The UN is to test drones equipped with mapping sensors and atomizers to spray pesticides in parts of east Africa battling an invasion of desert locusts that are ravaging crops and exacerbating a hunger crisis.
Hundreds of millions of the voracious insects have swept across Ethiopia, Somalia and Kenya in what the UN has called the worst outbreak in a quarter-century, with Uganda, Eritrea and Djibouti also affected.
Authorities in those countries have already carried out aerial spraying of pesticides, but experts have said that the scale of the infestation is beyond local capacity, as desert locusts can travel up to 150km per day.
They threaten to increase food shortages in a region where up to 25 million people are reeling from three consecutive years of droughts and floods, aid agencies have said.
Keith Cressman, senior locust forecasting officer at the UN Food and Agriculture Organization, said that specially developed prototypes would be tested that can detect swarms via special sensors, and adapt their speed and height accordingly.
“Nobody’s ever done this with desert locusts before, so we have no proven methodology for using drones for spraying on locusts,” Cressman said. “There are already small atomizer sprayers made for drones, but with locusts, we just don’t know how high and how fast to fly.”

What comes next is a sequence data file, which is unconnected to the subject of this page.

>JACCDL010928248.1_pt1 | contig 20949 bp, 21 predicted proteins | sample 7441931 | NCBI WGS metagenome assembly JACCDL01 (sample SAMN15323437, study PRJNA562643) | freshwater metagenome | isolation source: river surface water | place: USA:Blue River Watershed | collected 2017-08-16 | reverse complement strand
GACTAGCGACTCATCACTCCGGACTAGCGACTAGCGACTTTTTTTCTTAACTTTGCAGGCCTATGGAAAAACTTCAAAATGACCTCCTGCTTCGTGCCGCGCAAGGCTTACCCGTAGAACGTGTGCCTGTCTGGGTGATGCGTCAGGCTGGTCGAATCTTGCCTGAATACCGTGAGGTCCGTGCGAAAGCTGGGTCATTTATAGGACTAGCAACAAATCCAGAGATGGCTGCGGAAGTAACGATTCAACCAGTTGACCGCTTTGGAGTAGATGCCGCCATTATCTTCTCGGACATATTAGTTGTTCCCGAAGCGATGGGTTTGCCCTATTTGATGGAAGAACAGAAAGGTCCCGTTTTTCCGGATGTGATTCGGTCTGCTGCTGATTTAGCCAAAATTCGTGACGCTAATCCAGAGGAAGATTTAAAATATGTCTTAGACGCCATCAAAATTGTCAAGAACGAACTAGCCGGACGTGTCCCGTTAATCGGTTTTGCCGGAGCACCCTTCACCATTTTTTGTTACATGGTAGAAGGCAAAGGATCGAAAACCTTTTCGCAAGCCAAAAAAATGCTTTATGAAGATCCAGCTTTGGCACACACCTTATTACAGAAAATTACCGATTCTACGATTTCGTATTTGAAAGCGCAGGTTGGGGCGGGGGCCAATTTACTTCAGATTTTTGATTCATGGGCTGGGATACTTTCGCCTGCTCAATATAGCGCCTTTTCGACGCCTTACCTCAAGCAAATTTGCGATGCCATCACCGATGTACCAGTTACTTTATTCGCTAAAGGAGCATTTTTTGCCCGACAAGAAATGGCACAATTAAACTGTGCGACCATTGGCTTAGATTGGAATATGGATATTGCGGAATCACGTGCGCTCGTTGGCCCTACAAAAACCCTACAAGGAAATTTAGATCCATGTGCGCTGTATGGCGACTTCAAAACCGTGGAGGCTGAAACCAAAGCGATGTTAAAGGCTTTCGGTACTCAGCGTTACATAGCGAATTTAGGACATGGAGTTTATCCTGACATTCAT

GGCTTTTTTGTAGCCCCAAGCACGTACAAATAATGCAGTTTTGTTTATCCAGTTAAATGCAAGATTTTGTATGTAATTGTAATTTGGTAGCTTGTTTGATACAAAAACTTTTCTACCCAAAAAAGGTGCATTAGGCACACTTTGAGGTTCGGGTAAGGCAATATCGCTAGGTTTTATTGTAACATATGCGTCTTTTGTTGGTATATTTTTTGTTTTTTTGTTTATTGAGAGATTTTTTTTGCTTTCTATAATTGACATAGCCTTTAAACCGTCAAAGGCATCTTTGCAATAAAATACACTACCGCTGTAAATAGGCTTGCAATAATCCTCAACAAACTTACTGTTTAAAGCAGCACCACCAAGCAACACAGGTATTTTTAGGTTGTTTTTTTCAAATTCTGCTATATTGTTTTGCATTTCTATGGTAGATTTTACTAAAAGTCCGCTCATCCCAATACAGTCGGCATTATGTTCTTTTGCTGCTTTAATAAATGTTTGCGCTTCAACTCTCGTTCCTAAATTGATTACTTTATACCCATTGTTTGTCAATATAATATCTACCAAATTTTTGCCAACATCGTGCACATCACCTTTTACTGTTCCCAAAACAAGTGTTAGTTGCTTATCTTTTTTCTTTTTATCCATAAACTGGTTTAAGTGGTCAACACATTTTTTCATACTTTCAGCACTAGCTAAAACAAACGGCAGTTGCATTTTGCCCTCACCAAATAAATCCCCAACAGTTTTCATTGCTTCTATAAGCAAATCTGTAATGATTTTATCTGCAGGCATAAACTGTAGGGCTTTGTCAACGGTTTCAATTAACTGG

The swarms — one reportedly measuring 40km by 60km — have already devoured tens of thousands of hectares of crops, such as maize, sorghum and teff, as well as ravaged pasture for livestock.
By June, the fast-breeding locusts could grow by 500 times and move into South Sudan.
The effects on the region’s food supply could be enormous — a 1km2 locust swarm is able to eat the same amount of food in one day as 35,000 people, the UN agency said.
Climate scientists have said that global warming might be behind the infestations, which have also hit parts of Iran, India and Pakistan.
Warmer seas have resulted in a rise in the frequency of cyclones in the Indian Ocean. This has caused heavy downpours along the Arabian Peninsula, creating ideal conditions for locust breeding in the deserts of Oman, Yemen and Saudi Arabia.
Researchers are increasingly looking to technology to help provide early warning signs and control locust outbreaks amid fears that climate change could cause more cyclones.
Officials in Kenya have said that drones could play an important role given the limited number of aircraft.
“Every county wants an aircraft, but we only have five at the moment and they can only be in one location at one time,” said David Mwangi, head of plant protection at the Kenyan Ministry of Agriculture, Livestock and Fisheries.
“We have not used drones before, but I think it’s worth testing them as they could help,” he added.
Existing drone models are restricted in terms of the volumes they can carry and the distances they can cover due to their size and limited battery life, entomologists and plant protection experts said.
Another challenge for drone use in such emergencies is the lack of regulation. Many east African countries are still in the early stages of drafting laws, prohibiting usage unless in exceptional circumstances and with strict approvals.
That makes it harder to deploy larger drones, which have gasoline-powered engines capable of carrying tanks of up to 1,500 liters and traveling distances of up to 500km, and often require special approval.
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